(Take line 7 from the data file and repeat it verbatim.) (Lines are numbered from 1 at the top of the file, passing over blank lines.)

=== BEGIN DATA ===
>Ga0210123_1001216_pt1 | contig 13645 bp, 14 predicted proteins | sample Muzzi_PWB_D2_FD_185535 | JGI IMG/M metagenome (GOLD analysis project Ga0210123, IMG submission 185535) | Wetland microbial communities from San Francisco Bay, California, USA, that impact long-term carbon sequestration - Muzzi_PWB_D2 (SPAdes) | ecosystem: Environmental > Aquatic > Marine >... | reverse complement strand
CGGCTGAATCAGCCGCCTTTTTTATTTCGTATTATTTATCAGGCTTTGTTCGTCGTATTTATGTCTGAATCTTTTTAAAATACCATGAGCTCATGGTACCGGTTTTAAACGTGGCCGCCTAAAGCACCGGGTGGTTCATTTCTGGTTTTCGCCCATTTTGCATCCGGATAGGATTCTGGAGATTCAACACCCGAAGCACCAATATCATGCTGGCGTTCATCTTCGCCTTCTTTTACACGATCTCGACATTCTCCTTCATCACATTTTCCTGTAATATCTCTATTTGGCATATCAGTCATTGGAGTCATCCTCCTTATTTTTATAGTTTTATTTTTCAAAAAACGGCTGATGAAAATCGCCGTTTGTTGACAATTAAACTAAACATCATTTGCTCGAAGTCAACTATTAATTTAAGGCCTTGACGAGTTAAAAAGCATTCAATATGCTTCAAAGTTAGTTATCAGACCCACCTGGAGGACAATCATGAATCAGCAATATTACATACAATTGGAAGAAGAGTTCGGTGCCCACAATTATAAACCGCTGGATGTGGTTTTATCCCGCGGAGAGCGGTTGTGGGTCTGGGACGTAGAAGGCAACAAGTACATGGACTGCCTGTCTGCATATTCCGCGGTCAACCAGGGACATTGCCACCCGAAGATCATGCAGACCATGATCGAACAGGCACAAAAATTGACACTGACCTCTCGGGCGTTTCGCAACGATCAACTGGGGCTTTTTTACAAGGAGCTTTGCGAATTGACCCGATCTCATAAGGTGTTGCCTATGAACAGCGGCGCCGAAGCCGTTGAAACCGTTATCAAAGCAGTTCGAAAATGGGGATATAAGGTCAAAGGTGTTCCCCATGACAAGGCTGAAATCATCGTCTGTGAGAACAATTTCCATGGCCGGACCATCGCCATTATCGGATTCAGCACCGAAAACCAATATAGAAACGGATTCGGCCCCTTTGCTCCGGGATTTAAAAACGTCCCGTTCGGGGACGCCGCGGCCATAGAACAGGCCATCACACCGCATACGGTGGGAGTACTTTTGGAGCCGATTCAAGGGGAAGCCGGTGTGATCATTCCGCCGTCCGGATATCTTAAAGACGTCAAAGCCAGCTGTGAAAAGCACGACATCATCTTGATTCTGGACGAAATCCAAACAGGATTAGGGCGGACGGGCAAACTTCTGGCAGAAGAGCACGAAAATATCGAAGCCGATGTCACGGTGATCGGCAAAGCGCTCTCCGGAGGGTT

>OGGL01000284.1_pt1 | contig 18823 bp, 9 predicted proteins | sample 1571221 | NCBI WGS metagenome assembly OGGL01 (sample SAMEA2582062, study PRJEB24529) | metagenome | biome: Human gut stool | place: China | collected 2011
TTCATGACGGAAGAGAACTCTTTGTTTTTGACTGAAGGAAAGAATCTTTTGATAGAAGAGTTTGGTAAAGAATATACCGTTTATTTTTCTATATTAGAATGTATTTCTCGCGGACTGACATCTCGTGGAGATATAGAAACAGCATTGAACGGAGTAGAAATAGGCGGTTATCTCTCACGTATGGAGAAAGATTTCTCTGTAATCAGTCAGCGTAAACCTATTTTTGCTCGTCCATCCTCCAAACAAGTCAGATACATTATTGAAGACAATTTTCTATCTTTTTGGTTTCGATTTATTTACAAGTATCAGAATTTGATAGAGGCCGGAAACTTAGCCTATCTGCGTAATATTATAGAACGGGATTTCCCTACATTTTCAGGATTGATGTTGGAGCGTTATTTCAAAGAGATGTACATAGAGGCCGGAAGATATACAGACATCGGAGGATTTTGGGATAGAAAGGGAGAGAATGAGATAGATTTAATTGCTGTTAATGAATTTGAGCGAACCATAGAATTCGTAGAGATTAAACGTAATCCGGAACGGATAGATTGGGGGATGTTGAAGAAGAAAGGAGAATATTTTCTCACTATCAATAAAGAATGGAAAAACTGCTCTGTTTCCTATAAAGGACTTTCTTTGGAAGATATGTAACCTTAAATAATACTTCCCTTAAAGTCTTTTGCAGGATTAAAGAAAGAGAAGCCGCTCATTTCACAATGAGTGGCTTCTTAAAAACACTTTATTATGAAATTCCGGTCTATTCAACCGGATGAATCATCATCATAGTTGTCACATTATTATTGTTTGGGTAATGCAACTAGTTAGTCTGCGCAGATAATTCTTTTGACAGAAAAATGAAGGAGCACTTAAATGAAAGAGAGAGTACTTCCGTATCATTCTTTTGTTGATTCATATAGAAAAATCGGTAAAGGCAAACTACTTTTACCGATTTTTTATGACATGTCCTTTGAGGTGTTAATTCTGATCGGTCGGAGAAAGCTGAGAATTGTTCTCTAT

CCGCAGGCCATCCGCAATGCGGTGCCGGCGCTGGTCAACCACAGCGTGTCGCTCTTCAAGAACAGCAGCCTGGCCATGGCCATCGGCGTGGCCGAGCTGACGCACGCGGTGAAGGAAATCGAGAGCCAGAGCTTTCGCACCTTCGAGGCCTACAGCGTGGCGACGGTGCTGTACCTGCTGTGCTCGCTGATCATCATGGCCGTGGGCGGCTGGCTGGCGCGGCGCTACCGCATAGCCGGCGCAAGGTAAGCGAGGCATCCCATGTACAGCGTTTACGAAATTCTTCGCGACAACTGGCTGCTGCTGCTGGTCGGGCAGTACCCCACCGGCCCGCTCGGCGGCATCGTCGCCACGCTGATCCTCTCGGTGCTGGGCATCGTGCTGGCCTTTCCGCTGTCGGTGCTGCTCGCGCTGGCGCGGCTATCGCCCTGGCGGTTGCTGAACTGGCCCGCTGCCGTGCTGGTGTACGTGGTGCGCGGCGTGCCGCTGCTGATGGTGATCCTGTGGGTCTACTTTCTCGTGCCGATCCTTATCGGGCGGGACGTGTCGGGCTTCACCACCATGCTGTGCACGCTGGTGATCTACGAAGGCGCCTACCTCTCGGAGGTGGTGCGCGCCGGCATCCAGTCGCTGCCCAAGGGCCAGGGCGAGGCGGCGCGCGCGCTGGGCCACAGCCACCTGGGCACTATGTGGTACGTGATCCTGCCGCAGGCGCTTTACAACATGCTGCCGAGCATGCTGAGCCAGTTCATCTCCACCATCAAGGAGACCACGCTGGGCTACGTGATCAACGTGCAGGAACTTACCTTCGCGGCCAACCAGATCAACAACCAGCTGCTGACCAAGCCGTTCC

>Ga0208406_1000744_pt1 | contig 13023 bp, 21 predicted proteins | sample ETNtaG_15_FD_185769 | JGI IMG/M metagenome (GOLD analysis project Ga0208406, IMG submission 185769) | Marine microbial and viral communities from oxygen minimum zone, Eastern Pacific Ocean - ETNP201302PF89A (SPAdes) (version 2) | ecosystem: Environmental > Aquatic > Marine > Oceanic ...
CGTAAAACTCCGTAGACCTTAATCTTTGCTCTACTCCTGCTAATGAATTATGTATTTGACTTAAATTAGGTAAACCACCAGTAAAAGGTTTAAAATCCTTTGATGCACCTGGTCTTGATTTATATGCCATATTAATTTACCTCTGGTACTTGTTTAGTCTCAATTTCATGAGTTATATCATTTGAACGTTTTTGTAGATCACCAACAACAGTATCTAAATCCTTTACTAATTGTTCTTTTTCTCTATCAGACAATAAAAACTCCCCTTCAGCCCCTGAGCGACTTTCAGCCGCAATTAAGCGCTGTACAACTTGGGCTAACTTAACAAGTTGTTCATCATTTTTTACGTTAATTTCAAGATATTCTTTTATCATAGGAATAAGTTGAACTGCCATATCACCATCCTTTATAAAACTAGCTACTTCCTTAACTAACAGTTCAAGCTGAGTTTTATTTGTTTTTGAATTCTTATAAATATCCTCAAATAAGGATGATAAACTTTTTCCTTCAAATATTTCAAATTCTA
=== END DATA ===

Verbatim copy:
CGTAAAACTCCGTAGACCTTAATCTTTGCTCTACTCCTGCTAATGAATTATGTATTTGACTTAAATTAGGTAAACCACCAGTAAAAGGTTTAAAATCCTTTGATGCACCTGGTCTTGATTTATATGCCATATTAATTTACCTCTGGTACTTGTTTAGTCTCAATTTCATGAGTTATATCATTTGAACGTTTTTGTAGATCACCAACAACAGTATCTAAATCCTTTACTAATTGTTCTTTTTCTCTATCAGACAATAAAAACTCCCCTTCAGCCCCTGAGCGACTTTCAGCCGCAATTAAGCGCTGTACAACTTGGGCTAACTTAACAAGTTGTTCATCATTTTTTACGTTAATTTCAAGATATTCTTTTATCATAGGAATAAGTTGAACTGCCATATCACCATCCTTTATAAAACTAGCTACTTCCTTAACTAACAGTTCAAGCTGAGTTTTATTTGTTTTTGAATTCTTATAAATATCCTCAAATAAGGATGATAAACTTTTTCCTTCAAATATTTCAAATTCTA